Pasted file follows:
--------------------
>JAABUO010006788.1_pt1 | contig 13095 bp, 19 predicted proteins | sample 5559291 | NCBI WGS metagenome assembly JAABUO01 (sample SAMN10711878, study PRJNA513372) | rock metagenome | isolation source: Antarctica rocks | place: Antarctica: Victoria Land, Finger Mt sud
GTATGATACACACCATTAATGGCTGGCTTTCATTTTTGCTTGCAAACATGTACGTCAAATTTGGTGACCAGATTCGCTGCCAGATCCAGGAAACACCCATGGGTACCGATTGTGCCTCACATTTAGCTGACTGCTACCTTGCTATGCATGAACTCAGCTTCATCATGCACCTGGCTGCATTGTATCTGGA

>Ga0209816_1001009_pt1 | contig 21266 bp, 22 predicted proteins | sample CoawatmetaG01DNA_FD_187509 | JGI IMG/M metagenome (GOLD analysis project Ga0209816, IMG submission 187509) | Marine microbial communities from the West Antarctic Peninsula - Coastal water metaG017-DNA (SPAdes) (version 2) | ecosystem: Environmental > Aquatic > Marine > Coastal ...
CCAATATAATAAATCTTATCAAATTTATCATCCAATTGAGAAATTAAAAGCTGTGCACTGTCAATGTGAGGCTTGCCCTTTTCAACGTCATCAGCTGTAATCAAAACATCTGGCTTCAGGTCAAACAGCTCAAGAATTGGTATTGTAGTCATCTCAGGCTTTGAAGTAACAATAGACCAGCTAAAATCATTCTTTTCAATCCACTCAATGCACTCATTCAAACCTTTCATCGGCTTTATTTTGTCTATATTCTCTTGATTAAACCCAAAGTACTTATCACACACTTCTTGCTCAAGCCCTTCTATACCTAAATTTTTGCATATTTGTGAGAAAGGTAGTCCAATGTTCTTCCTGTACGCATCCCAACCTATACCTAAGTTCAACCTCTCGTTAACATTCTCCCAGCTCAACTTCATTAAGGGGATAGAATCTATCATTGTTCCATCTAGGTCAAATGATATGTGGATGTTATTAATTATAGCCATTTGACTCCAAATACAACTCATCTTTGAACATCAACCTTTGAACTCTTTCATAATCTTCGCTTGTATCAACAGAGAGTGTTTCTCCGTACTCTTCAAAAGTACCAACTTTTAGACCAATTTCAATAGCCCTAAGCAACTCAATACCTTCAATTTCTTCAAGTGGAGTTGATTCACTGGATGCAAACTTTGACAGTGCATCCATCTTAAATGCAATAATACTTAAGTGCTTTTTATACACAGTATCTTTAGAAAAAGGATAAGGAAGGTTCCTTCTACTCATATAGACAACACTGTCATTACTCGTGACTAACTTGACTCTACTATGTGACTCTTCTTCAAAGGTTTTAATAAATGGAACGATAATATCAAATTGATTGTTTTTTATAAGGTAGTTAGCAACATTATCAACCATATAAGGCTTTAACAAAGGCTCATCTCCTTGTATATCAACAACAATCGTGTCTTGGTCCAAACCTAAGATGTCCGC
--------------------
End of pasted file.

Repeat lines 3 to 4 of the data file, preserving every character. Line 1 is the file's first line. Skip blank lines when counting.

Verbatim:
>Ga0209816_1001009_pt1 | contig 21266 bp, 22 predicted proteins | sample CoawatmetaG01DNA_FD_187509 | JGI IMG/M metagenome (GOLD analysis project Ga0209816, IMG submission 187509) | Marine microbial communities from the West Antarctic Peninsula - Coastal water metaG017-DNA (SPAdes) (version 2) | ecosystem: Environmental > Aquatic > Marine > Coastal ...
CCAATATAATAAATCTTATCAAATTTATCATCCAATTGAGAAATTAAAAGCTGTGCACTGTCAATGTGAGGCTTGCCCTTTTCAACGTCATCAGCTGTAATCAAAACATCTGGCTTCAGGTCAAACAGCTCAAGAATTGGTATTGTAGTCATCTCAGGCTTTGAAGTAACAATAGACCAGCTAAAATCATTCTTTTCAATCCACTCAATGCACTCATTCAAACCTTTCATCGGCTTTATTTTGTCTATATTCTCTTGATTAAACCCAAAGTACTTATCACACACTTCTTGCTCAAGCCCTTCTATACCTAAATTTTTGCATATTTGTGAGAAAGGTAGTCCAATGTTCTTCCTGTACGCATCCCAACCTATACCTAAGTTCAACCTCTCGTTAACATTCTCCCAGCTCAACTTCATTAAGGGGATAGAATCTATCATTGTTCCATCTAGGTCAAATGATATGTGGATGTTATTAATTATAGCCATTTGACTCCAAATACAACTCATCTTTGAACATCAACCTTTGAACTCTTTCATAATCTTCGCTTGTATCAACAGAGAGTGTTTCTCCGTACTCTTCAAAAGTACCAACTTTTAGACCAATTTCAATAGCCCTAAGCAACTCAATACCTTCAATTTCTTCAAGTGGAGTTGATTCACTGGATGCAAACTTTGACAGTGCATCCATCTTAAATGCAATAATACTTAAGTGCTTTTTATACACAGTATCTTTAGAAAAAGGATAAGGAAGGTTCCTTCTACTCATATAGACAACACTGTCATTACTCGTGACTAACTTGACTCTACTATGTGACTCTTCTTCAAAGGTTTTAATAAATGGAACGATAATATCAAATTGATTGTTTTTTATAAGGTAGTTAGCAACATTATCAACCATATAAGGCTTTAACAAAGGCTCATCTCCTTGTATATCAACAACAATCGTGTCTTGGTCCAAACCTAAGATGTCCGC